xxx

2014 Grand Prix, Baku | All Results

Round 1 15:00 UZT 21.10.14   Round 2 15:00 UZT 22.10.14
Giri ½-½ Gelfand   Gelfand ½-½ Karjakin
Mamedyarov 0-1 Andreikin   Jakovenko ½-½ Radjabov
Nakamura 1-0 Jobava   Vachier-Lagrave 1-0 Kasimdzhanov
Caruana 0-1 Vachier-Lagrave   Jobava ½-½ Caruana
Kasimdzhanov ½-½ Jakovenko   Andreikin ½-½ Nakamura
Radjabov ½-½ Karjakin   Giri ½-½ Mamedyarov
Round 3 15:00 UZT 23.10.14   Round 4 15:00 UZT 24.10.14
Mamedyarov 1-0 Gelfand   Gelfand ½-½ Jakovenko
Nakamura ½-½ Giri   Vachier-Lagrave ½-½ Karjakin
Caruana ½-½ Andreikin   Jobava ½-½ Radjabov
Kasimdzhanov 0-1 Jobava   Andreikin ½-½ Kasimdzhanov
Radjabov ½-½ Vachier-Lagrave   Giri ½-½ Caruana
Karjakin 1-0 Jakovenko   Mamedyarov ½-½ Nakamura
Round 5 15:00 UZT 26.10.14   Round 6 15:00 UZT 27.10.14
Nakamura 1-0 Gelfand   Gelfand ½-½ Vachier-Lagrave
Caruana ½-½ Mamedyarov   Jobava ½-½ Jakovenko
Kasimdzhanov ½-½ Giri   Andreikin 1-0 Karjakin
Radjabov ½-½ Andreikin   Giri ½-½ Radjabov
Karjakin 0-1 Jobava   Mamedyarov 1-0 Kasimdzhanov
Jakovenko 1-0 Vachier-Lagrave   Nakamura ½-½ Caruana
Round 7 15:00 UZT 28.10.14   Round 8 15:00 UZT 29.10.14
Caruana 1-0 Gelfand   Gelfand 0-1 Jobava
Kasimdzhanov ½-½ Nakamura   Andreikin ½-½ Vachier-Lagrave
Radjabov ½-½ Mamedyarov   Giri ½-½ Jakovenko
Karjakin 1-0 Giri   Mamedyarov ½-½ Karjakin
Jakovenko ½-½ Andreikin   Nakamura ½-½ Radjabov
Vachier-Lagrave ½-½ Jobava   Caruana ½-½ Kasimdzhanov
Round 9 15:00 UZT 31.10.14   Round 10 15:00 UZT 01.11.14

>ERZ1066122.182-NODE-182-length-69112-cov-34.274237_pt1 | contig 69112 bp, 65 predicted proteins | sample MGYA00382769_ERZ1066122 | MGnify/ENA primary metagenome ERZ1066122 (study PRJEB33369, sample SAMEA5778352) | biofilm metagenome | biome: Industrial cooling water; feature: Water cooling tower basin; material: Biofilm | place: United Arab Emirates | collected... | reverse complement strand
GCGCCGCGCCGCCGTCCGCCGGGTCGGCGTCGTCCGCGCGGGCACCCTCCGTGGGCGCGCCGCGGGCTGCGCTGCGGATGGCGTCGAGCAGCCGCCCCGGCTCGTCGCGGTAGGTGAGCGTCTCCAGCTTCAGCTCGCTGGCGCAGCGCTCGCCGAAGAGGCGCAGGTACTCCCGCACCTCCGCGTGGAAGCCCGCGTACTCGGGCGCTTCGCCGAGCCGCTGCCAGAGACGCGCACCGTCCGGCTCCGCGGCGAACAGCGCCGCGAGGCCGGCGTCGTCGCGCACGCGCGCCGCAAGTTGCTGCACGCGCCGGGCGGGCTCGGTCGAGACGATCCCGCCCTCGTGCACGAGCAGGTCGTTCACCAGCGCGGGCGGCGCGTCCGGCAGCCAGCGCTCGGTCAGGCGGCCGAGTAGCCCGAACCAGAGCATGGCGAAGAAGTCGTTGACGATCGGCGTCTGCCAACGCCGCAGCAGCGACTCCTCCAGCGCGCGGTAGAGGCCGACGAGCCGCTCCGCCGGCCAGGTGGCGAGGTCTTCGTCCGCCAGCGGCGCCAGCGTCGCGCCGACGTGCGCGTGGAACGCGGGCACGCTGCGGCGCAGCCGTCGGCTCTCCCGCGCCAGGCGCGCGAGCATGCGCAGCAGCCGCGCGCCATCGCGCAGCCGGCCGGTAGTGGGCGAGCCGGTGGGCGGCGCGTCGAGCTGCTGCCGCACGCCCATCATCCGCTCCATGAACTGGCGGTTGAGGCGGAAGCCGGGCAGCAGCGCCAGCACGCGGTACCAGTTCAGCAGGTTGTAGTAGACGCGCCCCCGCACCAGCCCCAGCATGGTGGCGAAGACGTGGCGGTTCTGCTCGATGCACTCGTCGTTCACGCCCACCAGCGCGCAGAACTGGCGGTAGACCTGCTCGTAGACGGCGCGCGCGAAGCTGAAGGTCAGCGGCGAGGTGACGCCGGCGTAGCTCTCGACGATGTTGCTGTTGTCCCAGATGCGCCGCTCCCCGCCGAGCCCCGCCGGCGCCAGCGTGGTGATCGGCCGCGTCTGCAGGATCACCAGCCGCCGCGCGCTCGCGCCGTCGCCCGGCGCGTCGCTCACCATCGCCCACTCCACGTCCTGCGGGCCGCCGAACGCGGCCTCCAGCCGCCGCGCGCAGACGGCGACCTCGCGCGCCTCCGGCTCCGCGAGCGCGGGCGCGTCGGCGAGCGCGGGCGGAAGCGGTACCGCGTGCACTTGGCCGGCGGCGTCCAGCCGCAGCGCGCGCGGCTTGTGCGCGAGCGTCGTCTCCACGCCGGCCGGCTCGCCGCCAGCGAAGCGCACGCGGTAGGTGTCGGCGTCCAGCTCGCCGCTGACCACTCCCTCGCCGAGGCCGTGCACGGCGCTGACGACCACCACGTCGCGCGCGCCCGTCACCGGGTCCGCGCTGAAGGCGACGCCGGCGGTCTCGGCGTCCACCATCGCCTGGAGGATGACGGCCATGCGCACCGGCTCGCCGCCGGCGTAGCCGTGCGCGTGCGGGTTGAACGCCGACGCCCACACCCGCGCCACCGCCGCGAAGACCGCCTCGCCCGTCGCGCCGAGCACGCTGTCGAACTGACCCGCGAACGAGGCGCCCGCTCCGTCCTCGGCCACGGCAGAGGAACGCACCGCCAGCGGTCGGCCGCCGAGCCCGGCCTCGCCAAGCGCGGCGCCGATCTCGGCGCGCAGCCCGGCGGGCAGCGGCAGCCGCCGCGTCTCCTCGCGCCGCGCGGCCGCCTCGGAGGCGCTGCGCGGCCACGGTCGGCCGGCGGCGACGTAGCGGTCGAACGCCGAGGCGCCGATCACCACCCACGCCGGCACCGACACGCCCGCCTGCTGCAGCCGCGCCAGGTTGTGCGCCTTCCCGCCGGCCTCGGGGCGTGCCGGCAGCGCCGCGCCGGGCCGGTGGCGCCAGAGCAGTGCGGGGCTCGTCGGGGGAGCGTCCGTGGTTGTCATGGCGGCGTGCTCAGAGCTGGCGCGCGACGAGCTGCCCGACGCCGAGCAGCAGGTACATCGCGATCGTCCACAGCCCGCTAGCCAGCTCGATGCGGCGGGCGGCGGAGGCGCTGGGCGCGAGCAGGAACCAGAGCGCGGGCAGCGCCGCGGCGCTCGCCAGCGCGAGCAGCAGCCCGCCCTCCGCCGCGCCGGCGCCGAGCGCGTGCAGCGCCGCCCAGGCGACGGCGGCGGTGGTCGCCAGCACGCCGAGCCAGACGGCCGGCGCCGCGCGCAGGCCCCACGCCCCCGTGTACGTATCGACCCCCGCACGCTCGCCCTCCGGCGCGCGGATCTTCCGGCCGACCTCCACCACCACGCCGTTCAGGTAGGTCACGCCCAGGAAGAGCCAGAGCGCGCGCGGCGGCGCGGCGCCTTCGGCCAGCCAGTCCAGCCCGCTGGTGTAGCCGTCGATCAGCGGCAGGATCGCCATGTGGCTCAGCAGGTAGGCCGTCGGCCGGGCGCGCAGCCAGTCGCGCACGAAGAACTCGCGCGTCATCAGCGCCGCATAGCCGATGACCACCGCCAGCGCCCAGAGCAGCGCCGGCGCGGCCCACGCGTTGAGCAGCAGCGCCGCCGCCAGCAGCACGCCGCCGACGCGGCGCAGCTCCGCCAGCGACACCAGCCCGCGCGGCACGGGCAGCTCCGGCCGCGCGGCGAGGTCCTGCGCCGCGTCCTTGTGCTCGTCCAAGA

Kasimdzhanov ½-½ Gelfand   Gelfand - Andreikin
Radjabov ½-½ Caruana   Giri - Jobava
Karjakin ½-½ Nakamura   Mamedyarov - Vachier-Lagrave
Jakovenko 0-1 Mamedyarov   Nakamura - Jakovenko
Vachier-Lagrave ½-½ Giri   Caruana - Karjakin
Jobava 0-1 Andreikin   Kasimdzhanov - Radjabov
Round 11 11:00 UZT 02.11.14        
Radjabov - Gelfand        
Karjakin - Kasimdzhanov        
Jakovenko - Caruana        
Vachier-Lagrave - Nakamura        
Jobava - Mamedyarov        
Andreikin - Giri        

The total prize fund is €120,000. The games start each day at 14:00 local time which is 11:00 in Amsterdam, 10:00 in London, 05:00 in New York, 02:00 in Los Angeles and 19:00 in Sydney. The last round starts three hours earlier. The winner and second placed player in the overall final standings of the Grand Prix will qualify for the Candidates’ Tournament to be held in the last quarter of 2015 or the first half of 2016. | Games via TWIC phpfCo1l0.png